An exception would be the “to-do” comments. From time to time, when we have an idea on how to improve the code but not yet changed it, we may put a to-do comments on the code. We can also use it to mark incomplete implementations. For example,

# TODO replace Keras code below with Tensorflow
from keras.models import Sequential
from keras.layers import Conv2D

model = Sequential()
model.add(Conv2D(1, (3,3), strides=(2, 2), input_shape=(8, 8, 1)))

This is a common practice and many IDE will highlight the comment block differently when the keyword TODO is found. However, it suppposed to be temporary and we should not abuse it as an issue tracking system.

In summary, some common “best practice” on commenting code as listed as follows:

Comments should not restate the code, but to explain it
Comments should not cause confusion, but to eliminate it
Put comments on code that is not trivial to understand, for example, state the unidiomatic use of syntax, name the algorithm being used, or explain the intent or assumptions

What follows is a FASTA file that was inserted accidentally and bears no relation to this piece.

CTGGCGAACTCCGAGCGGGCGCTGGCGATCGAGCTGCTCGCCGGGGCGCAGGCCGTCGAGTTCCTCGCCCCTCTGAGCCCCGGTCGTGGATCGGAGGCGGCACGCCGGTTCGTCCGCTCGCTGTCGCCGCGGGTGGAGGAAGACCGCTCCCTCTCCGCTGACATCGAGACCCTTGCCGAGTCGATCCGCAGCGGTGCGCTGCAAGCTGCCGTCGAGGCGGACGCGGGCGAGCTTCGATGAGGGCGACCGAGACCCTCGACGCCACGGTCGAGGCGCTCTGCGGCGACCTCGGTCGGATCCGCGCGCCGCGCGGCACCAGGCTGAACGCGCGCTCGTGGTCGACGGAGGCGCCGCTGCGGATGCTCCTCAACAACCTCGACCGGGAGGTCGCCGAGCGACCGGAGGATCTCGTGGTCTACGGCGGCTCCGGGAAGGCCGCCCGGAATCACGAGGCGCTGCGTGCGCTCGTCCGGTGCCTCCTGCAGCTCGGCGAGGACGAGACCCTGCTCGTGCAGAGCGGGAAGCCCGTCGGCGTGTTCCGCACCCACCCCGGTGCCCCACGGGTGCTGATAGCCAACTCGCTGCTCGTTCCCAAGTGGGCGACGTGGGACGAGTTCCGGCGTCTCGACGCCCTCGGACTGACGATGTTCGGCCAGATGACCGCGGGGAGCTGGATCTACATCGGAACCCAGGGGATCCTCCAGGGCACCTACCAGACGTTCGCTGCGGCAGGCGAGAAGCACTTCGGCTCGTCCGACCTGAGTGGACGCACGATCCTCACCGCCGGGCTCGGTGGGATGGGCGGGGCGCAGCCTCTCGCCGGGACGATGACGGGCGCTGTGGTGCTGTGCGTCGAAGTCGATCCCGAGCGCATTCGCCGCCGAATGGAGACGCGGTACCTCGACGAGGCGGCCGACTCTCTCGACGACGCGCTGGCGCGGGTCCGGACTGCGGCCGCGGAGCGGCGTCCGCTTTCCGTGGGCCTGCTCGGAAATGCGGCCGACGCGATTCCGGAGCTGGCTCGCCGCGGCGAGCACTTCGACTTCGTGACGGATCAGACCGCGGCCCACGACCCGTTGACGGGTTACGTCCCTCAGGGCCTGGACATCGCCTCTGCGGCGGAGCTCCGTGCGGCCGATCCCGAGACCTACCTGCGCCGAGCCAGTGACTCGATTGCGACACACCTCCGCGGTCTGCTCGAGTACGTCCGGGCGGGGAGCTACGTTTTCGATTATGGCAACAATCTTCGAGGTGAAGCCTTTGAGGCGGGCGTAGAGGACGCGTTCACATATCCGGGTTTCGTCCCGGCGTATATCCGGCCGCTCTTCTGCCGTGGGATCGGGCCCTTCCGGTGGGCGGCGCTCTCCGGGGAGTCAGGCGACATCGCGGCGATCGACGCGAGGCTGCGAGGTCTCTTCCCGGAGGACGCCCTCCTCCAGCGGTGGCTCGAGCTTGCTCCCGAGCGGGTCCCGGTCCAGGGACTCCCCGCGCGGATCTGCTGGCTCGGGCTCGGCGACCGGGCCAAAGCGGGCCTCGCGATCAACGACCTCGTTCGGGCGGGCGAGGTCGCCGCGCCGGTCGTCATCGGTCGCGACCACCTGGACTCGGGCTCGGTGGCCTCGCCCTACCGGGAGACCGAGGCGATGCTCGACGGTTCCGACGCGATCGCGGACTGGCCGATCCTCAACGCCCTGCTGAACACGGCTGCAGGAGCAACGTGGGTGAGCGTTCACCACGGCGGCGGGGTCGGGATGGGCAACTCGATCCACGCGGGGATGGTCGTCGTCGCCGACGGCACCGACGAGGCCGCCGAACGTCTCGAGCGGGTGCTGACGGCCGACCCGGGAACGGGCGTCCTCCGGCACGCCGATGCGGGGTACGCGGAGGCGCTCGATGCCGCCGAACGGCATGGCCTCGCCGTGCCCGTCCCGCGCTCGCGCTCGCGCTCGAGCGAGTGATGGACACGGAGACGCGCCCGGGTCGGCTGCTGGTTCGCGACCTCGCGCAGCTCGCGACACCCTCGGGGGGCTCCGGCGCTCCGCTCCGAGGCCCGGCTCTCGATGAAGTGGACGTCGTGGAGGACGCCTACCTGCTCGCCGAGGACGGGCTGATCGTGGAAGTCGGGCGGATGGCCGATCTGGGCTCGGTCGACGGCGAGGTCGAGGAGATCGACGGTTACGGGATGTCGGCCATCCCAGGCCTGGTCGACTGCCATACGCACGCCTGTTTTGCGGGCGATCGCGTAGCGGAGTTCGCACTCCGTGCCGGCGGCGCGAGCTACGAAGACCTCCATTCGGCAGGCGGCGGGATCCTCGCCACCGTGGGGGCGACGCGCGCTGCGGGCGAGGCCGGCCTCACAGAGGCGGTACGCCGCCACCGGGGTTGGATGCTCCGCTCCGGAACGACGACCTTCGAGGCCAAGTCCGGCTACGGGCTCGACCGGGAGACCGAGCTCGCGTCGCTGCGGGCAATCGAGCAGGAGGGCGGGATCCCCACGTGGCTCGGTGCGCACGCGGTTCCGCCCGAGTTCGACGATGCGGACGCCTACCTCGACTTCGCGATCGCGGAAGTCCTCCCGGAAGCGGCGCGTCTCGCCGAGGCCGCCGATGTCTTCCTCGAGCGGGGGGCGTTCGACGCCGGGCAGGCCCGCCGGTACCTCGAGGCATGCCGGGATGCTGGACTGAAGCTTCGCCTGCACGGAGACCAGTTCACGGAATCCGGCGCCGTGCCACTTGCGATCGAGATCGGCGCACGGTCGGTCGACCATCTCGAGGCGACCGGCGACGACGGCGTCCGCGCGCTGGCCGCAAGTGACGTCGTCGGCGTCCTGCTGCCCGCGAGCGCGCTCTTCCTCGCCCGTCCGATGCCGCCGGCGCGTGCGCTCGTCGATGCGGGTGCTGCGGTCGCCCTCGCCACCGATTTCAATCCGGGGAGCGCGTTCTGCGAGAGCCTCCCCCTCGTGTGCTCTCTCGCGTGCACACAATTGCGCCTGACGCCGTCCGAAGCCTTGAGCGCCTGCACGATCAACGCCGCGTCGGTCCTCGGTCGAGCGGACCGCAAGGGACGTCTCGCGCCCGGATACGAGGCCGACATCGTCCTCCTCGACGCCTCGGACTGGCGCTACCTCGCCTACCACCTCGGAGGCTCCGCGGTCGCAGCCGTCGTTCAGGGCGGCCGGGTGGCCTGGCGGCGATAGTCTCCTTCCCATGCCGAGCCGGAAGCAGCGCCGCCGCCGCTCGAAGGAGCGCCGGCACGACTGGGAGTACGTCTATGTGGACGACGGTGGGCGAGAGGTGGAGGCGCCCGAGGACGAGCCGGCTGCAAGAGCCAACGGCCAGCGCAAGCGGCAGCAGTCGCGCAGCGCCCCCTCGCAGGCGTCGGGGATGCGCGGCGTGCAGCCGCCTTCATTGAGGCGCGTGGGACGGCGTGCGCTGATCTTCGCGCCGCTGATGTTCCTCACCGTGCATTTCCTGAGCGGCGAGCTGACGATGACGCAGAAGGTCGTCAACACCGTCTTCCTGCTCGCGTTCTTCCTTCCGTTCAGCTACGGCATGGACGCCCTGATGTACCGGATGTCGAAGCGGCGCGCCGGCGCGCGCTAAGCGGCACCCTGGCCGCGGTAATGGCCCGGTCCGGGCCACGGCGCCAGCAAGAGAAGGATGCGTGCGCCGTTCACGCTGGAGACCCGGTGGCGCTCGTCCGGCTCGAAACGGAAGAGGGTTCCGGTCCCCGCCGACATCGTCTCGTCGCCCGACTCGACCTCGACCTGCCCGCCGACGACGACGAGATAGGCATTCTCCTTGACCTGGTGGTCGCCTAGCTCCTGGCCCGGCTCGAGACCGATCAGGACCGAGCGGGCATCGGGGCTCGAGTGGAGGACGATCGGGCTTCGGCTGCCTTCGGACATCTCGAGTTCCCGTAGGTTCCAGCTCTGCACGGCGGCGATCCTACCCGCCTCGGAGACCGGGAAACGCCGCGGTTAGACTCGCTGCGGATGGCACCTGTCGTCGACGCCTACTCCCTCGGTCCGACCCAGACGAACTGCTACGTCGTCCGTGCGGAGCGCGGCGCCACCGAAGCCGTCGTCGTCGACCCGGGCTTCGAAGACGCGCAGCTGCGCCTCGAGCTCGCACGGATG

Comments should be concise and simple
Keep a consistent style and use of language in commenting
Always prefer to have a better written code that needs no additional comment

Using docstrings

In C++, we may write a large block of comments such as in the following:

TcpSocketBase::~TcpSocketBase (void)
m_node = nullptr;
if (m_endPoint != nullptr)
NS_ASSERT (m_tcp != nullptr);
* Upon Bind, an Ipv4Endpoint is allocated and set to m_endPoint, and
* DestroyCallback is set to TcpSocketBase::Destroy. If we called
* m_tcp->DeAllocate, it will destroy its Ipv4EndpointDemux::DeAllocate,